In 1990 the mainstream music world had become over-saturated with glam hard rock. All the labels were flush with hair bands. As a result, a lot of very talented bands went unnoticed because there was only so much room at the top. Eventually the whole bubble burst in the early nineties and even the platinum sellers were dropped by their labels. Almost overnight, an entire genre was gone from the airwaves. Ultimately, all but a relative few of the hair bands were forgotten.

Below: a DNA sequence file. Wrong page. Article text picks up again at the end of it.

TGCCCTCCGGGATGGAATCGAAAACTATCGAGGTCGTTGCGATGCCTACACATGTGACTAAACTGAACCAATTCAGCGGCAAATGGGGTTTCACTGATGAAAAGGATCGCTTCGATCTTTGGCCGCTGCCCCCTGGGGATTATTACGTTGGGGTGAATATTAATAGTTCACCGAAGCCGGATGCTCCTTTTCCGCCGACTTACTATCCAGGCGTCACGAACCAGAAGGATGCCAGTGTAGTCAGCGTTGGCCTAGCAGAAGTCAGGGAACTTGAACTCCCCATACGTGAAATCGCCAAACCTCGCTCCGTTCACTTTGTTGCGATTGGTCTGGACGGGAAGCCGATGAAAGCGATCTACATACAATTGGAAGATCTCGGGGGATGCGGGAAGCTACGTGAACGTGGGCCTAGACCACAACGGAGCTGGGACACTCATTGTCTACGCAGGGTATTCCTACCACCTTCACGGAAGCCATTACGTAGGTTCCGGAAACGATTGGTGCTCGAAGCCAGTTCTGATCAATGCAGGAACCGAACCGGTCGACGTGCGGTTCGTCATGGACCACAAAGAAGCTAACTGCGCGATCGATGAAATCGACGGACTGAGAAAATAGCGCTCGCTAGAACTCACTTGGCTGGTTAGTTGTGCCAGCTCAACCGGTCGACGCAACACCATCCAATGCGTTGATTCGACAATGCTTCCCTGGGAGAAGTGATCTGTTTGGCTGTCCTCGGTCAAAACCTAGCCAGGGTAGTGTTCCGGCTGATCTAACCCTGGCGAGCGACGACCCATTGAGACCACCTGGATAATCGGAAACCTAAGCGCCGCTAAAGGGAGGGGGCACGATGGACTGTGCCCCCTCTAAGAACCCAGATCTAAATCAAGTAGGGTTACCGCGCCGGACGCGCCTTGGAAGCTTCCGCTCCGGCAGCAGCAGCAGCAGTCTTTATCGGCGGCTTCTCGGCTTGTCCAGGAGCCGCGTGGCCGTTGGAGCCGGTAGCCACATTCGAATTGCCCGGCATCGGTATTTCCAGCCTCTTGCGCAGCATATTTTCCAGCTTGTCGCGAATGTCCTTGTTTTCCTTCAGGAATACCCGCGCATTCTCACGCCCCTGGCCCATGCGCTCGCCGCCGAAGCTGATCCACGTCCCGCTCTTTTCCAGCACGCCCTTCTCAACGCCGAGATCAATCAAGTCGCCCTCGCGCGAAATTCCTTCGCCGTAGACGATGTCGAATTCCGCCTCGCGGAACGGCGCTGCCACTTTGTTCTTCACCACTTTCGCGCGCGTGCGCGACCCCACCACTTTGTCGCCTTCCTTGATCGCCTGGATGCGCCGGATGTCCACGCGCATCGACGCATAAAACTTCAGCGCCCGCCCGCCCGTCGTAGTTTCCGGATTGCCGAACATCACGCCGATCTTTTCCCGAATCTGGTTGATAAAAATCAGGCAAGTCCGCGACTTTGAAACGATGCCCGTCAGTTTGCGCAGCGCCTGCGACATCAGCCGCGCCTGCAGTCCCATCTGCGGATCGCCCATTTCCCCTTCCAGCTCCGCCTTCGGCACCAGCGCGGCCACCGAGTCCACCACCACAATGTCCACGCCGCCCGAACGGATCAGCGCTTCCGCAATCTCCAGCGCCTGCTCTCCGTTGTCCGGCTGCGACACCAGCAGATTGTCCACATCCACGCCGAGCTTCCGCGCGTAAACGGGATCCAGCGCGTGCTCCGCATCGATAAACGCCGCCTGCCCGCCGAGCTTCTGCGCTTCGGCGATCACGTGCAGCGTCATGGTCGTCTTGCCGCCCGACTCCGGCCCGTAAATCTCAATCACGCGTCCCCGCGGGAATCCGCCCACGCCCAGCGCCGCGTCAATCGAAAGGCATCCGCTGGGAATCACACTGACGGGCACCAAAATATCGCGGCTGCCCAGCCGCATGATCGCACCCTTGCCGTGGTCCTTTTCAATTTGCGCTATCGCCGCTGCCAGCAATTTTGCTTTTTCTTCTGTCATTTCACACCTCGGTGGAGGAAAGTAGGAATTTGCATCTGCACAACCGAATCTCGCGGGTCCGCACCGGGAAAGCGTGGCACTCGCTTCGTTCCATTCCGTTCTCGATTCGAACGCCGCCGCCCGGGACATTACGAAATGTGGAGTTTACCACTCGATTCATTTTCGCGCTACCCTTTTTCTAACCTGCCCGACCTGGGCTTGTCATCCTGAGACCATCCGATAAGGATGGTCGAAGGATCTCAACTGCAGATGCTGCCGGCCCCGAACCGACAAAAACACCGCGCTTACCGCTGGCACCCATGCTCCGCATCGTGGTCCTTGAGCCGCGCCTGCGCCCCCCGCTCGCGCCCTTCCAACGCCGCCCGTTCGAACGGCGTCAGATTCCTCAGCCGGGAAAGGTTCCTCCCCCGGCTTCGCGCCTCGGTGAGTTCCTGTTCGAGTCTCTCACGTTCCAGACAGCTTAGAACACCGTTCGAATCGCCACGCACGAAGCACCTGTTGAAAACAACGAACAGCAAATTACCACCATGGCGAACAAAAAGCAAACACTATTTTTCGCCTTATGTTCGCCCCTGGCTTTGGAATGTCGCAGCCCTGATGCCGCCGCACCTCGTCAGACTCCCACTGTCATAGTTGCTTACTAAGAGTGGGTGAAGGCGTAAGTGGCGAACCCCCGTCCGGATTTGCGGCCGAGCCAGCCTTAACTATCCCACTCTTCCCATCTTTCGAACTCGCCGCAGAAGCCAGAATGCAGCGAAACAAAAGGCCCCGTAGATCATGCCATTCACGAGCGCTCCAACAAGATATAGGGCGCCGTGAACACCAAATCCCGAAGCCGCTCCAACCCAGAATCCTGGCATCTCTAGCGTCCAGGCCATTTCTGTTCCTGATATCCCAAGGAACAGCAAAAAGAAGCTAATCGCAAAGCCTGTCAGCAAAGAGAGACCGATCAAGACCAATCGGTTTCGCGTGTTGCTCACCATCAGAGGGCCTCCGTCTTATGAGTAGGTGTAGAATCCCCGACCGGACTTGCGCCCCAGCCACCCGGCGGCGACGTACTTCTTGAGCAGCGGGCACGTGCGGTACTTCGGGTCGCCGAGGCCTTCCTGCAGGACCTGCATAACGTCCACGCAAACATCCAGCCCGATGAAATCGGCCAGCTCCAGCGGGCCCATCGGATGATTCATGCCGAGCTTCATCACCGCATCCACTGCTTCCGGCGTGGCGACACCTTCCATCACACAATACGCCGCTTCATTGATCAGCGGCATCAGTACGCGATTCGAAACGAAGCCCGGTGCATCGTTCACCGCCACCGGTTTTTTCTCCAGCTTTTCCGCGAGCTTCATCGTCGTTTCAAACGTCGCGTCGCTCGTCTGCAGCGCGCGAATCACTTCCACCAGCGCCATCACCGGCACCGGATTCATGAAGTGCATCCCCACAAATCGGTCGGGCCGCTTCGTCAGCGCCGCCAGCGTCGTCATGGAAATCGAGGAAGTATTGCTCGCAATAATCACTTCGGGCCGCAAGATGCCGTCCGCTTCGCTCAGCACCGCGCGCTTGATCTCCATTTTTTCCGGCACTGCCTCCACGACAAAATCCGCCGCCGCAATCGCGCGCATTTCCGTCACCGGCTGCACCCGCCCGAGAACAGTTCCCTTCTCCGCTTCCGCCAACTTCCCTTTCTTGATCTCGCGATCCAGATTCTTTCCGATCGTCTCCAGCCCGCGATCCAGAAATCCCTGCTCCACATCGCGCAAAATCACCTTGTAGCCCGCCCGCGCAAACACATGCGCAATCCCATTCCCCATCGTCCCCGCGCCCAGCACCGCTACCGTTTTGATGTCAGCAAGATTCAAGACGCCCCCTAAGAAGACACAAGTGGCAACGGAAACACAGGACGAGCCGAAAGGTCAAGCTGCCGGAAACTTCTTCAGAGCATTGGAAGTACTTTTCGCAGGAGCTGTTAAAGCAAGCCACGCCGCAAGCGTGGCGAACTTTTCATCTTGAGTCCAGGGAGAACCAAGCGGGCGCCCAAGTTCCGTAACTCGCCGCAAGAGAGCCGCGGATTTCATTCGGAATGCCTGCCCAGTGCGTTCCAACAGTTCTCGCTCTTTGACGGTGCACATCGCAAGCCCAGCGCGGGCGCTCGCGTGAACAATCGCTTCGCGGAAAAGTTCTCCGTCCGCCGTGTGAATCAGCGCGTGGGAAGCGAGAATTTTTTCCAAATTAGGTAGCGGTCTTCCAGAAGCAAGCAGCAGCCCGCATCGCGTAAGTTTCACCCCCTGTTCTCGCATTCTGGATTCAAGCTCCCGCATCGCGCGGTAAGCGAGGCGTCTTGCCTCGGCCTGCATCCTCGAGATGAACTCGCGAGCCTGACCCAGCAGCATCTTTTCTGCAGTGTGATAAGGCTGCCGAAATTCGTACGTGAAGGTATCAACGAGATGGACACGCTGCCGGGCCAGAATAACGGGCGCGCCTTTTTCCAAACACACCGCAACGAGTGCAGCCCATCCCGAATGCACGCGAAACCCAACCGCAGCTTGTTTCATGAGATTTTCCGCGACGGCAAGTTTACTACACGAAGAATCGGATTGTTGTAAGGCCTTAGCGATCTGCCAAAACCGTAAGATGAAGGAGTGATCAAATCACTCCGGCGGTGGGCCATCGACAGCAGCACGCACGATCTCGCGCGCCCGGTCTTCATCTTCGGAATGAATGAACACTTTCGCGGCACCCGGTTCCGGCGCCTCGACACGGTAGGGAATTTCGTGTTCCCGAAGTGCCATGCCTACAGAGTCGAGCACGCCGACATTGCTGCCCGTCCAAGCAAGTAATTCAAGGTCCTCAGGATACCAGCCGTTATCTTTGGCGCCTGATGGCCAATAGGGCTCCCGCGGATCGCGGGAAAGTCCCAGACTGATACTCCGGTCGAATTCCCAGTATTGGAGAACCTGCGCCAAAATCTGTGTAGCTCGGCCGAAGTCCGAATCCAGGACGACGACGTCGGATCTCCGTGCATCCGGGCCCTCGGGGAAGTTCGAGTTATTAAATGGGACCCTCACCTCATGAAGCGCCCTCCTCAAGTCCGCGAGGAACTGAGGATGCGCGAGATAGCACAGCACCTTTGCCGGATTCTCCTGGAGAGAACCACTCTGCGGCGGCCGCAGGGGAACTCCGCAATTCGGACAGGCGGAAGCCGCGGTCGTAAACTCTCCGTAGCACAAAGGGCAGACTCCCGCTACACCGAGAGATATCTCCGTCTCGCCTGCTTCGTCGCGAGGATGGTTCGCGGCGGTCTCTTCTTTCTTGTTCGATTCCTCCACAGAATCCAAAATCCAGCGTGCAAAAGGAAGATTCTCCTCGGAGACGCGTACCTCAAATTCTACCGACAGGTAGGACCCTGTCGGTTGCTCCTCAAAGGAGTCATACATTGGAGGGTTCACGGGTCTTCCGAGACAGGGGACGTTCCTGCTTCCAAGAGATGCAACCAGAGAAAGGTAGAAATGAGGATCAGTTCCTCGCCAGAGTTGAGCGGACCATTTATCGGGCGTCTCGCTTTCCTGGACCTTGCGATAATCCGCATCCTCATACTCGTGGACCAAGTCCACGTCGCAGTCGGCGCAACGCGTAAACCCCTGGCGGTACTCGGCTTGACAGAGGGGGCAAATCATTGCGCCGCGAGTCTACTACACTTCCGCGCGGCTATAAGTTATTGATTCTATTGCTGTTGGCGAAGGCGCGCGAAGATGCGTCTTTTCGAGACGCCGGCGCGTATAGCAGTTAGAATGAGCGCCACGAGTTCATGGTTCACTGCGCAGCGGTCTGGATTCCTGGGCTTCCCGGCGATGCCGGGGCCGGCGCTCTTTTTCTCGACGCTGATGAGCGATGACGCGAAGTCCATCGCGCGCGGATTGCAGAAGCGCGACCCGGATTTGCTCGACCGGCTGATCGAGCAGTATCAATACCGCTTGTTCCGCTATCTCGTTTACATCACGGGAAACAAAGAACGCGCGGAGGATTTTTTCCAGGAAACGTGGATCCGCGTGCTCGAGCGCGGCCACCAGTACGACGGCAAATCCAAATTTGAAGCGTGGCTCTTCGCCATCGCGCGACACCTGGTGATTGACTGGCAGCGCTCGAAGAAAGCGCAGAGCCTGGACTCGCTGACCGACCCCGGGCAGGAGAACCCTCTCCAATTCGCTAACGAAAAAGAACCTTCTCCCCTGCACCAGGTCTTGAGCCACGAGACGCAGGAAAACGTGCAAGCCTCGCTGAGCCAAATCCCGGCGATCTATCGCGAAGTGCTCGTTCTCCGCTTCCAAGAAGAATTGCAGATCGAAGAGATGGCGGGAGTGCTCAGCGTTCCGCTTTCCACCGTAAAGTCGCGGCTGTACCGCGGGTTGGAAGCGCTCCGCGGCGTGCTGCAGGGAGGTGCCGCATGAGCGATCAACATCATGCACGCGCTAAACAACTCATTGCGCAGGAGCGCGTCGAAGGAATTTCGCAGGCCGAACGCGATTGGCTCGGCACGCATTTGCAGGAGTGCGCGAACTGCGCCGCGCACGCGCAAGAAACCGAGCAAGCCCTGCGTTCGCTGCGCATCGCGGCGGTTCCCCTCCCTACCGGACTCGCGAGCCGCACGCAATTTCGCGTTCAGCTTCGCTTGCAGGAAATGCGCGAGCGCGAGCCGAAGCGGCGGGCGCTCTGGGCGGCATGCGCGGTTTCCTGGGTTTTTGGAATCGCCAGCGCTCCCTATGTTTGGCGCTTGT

Cry Wolf was one of many quality hair bands that didn’t get a real chance to shine. In 1990 Cry Wolf’s Crunch was released by Grand Slamm/I.R.S. Records. Much of the album was comprised of songs previously heard on their 1989 Japan-only release Cry Wolf. The Crunch album was their American debut. Like many of rock’s great bands, Cry Wolf was bolstered by a top-notch singer/guitarist duo. Singer Timmy Hall had a great voice and charisma that translated well to tape. Guitarist Steve McKnight was another in a long list of expert axe-men vying for attention in a crowded market. McKnight was a tasteful player who could unfurl a melodic solo with the best of ’em. I like his guitar tone on the rhythm tracks — it has a little bit of fuzz but a real sharp bite, too. A fine example of the dynamic duo of Hall and McKnight at their best can be heard on a gem called Pretender — the video single from the album and my personal fave of the lot. Other highlights include Face Down In The Wishing Well, West Wind Blows, and one of the new songs exclusive to the American debut, Road To Ruin. My score: A-